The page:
Yes, I'm a spiritual man. My only desire is to ripen spiritually every day; to be a better man today than I was yesterday; better for not only myself, but for all other beings.
It's only in the last five years (I'm 64) that I've been on this intense spiritual quest. I don't go to ashrams or meditate with other people. My path is a solitary one. But I'm a solitary, reclusive creature, and I'm know that my way is the right way for me.
You ask how can I be sure that God is out there? And if He is, why you can't find him?
I think you're looking in the wrong place. God is "in there;" inside you, inside me, inside every living being and inanimate object.
My teachers (in books) are the mystics of India, Tibet, China, Japan, and other countries. All of them say the same thing: that human beings are merely waves in the vast Ocean of Being; that we seem to be separate from other humans, but that, in fact, we are all inseparable connected. When we die, each of us will lose his form (his body), but the water that makes up our body (our soul) will return to the Ocean of Being. Think about that when you watch a wave break on the beach. It's death for the wave's form, but the water merges instantly with the sea -- perhaps at some point, to be born again as another wave.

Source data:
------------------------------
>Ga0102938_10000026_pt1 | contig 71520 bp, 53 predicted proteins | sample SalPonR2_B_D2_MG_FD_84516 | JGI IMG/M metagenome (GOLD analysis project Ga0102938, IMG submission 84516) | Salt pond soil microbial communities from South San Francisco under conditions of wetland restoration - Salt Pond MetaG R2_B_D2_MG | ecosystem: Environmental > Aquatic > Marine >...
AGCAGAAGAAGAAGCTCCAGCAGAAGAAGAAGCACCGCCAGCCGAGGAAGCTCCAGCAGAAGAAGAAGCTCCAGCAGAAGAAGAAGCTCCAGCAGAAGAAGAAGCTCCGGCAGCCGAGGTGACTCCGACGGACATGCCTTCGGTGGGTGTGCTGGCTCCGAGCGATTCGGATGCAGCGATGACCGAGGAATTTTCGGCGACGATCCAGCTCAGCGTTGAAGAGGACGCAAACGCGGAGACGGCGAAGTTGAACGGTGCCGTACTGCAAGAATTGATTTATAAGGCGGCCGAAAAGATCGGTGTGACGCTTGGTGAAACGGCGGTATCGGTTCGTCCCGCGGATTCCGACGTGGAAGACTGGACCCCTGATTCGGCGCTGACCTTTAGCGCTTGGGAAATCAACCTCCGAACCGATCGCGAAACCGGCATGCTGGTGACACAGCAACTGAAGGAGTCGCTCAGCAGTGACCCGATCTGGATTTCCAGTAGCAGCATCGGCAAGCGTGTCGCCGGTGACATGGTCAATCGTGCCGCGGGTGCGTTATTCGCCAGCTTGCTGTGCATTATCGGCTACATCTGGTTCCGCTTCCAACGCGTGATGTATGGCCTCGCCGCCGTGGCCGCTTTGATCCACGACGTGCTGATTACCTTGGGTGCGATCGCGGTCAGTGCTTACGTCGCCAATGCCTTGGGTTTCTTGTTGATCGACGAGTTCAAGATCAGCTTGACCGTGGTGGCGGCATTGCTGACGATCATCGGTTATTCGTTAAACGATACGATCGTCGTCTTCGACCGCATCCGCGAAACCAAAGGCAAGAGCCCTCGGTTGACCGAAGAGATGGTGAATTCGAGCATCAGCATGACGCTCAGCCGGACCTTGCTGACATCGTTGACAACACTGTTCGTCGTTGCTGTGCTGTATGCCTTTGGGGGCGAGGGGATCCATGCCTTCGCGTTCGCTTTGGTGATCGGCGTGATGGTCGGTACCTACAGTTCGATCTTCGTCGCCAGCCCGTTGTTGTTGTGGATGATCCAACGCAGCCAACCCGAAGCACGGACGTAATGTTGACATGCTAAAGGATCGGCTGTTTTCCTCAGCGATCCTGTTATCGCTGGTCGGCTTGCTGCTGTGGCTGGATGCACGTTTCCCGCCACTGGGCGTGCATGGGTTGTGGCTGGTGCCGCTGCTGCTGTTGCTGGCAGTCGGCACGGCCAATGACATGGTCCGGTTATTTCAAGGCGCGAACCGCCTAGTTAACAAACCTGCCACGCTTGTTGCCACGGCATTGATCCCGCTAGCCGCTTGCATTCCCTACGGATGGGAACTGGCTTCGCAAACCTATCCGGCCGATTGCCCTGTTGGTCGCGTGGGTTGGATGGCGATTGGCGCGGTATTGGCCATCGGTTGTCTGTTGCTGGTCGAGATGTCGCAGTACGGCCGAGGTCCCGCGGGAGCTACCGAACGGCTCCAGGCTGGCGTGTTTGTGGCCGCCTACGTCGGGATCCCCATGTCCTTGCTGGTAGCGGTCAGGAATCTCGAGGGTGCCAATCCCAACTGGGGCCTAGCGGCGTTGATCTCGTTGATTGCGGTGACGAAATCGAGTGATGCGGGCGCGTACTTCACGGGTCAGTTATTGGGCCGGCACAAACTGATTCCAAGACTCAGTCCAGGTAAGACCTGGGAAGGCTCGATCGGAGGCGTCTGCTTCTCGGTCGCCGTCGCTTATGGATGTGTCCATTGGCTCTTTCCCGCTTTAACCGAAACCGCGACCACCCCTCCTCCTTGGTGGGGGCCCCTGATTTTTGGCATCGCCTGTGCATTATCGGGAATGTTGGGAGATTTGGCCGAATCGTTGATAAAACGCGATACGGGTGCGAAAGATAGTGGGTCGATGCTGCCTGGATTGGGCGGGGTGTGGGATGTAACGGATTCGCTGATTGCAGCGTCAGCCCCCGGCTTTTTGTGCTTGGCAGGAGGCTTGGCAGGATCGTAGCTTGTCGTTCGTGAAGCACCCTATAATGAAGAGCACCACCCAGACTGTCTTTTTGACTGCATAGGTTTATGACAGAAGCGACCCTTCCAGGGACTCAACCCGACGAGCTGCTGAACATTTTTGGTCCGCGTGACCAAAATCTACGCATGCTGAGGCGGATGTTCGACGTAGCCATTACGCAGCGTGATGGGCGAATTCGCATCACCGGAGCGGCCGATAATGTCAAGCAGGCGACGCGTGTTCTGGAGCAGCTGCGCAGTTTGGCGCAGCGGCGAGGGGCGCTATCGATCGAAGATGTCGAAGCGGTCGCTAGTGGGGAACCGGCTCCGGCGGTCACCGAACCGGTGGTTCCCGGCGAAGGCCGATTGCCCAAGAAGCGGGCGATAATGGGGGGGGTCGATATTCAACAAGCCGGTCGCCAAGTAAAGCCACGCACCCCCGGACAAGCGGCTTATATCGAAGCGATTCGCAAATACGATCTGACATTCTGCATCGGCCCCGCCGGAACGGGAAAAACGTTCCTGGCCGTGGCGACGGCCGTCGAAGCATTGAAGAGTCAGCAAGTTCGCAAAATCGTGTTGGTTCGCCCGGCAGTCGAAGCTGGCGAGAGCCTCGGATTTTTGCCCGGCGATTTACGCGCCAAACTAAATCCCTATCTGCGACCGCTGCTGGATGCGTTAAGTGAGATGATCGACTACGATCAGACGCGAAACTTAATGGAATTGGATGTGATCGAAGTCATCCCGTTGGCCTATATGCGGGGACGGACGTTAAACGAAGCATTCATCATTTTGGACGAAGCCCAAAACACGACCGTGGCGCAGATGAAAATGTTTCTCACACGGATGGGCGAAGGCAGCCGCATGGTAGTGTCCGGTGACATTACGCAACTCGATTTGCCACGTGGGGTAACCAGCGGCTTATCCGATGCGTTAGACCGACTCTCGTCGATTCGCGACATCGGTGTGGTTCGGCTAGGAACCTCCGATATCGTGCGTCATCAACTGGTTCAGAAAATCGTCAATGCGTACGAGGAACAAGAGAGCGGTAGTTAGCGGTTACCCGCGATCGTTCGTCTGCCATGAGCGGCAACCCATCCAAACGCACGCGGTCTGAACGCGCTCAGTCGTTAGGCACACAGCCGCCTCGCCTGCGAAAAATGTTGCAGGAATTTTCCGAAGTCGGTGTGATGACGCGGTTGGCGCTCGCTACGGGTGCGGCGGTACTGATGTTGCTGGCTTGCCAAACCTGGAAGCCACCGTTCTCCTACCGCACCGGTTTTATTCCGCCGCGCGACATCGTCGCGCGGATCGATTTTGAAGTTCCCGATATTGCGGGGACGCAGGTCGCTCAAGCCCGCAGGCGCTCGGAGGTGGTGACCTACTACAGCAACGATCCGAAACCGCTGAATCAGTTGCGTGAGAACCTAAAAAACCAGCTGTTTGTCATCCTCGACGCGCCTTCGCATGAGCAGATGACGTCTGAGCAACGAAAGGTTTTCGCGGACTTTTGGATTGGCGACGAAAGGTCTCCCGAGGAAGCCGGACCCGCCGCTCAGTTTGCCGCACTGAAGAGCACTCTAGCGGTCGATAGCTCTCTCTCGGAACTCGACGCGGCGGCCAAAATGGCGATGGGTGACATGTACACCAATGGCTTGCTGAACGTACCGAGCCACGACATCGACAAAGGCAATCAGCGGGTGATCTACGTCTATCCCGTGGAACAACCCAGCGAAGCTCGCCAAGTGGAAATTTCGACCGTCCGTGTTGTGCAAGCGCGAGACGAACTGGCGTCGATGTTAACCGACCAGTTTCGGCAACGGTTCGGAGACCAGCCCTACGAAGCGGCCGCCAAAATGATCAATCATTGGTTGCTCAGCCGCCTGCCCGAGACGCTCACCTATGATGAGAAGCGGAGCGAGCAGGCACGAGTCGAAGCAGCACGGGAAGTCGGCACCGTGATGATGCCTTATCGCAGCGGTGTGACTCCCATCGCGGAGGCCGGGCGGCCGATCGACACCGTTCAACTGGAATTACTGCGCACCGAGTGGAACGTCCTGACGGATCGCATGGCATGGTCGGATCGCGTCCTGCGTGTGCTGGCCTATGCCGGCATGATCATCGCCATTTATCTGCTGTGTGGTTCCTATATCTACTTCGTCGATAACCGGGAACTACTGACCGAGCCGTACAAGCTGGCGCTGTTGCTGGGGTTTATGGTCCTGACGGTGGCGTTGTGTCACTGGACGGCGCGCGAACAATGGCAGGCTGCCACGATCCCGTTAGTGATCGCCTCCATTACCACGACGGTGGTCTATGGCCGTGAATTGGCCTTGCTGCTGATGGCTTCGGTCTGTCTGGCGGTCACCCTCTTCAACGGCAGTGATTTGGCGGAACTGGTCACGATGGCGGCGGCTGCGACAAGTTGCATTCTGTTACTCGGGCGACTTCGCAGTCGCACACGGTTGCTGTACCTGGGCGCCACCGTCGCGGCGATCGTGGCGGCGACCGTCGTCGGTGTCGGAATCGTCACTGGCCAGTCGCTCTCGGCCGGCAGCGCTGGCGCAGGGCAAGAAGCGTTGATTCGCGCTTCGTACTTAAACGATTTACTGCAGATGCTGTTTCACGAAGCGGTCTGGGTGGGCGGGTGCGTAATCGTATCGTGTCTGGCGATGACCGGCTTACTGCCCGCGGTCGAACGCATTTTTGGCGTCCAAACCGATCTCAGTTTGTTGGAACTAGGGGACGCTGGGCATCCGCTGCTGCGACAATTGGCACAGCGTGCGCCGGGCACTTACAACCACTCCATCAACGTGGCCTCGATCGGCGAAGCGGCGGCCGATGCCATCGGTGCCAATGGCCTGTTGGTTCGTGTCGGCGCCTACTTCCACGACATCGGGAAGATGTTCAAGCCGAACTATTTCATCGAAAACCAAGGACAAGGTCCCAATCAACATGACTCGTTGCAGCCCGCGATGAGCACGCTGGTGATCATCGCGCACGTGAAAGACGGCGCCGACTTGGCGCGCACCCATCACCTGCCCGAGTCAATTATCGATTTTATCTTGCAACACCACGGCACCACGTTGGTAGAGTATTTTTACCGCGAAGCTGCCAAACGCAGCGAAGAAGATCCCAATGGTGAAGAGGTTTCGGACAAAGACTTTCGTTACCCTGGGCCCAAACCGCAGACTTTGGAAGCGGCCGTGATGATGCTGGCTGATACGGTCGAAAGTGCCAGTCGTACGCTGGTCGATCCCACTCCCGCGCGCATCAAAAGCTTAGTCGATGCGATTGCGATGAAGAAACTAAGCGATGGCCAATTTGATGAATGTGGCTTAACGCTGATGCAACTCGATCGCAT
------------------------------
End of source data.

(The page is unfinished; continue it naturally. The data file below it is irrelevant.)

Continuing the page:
Our primitive senses don't permit us to see the energy-connection we have with everything else in existence. We think of ourselves as separate islands, and ignore the fact that all islands are connected to the earth by a root or stalk of rock. We can't feel the stalk, during most moments of our day-to-day lives.
So my quest is to become enlghtened; not just to believe, but to KNOW and to FEEL that connection to the Universal Soul, God, in all of its magnificent glory. The mystics say that if you work on yourself constantly, if you give up all desires and aversions, if you help people selflessly without any thoughts of reward, that your soul will ripen, like an apple on a tree. And eventually, at some point, your apple/soul will drop off the tree. You become enlightened; you see the unity of life, and not the duality.
All of us were born enlightened. Children up to age 2 are in a perpetual state of samadhi. That's why people like to be around babies. They live totally in the moment; they have no worries, no desires, no aversions, no hatred, no anxiety. It's only when we begin "educatiing" them that innocence slips away. Babies live in the Garden of Eden. Alas, we grown-ups teach them how to shed their innocence, and then to forget they ever possessed it. It's the job of someone on a spiritual quest to reclaim that innocence. To do so, you have to unlearn much of what you've been taught all your life; not an easy task. But others have done it, and I feel confident that I can regain that enlightened state that I knew as a baby.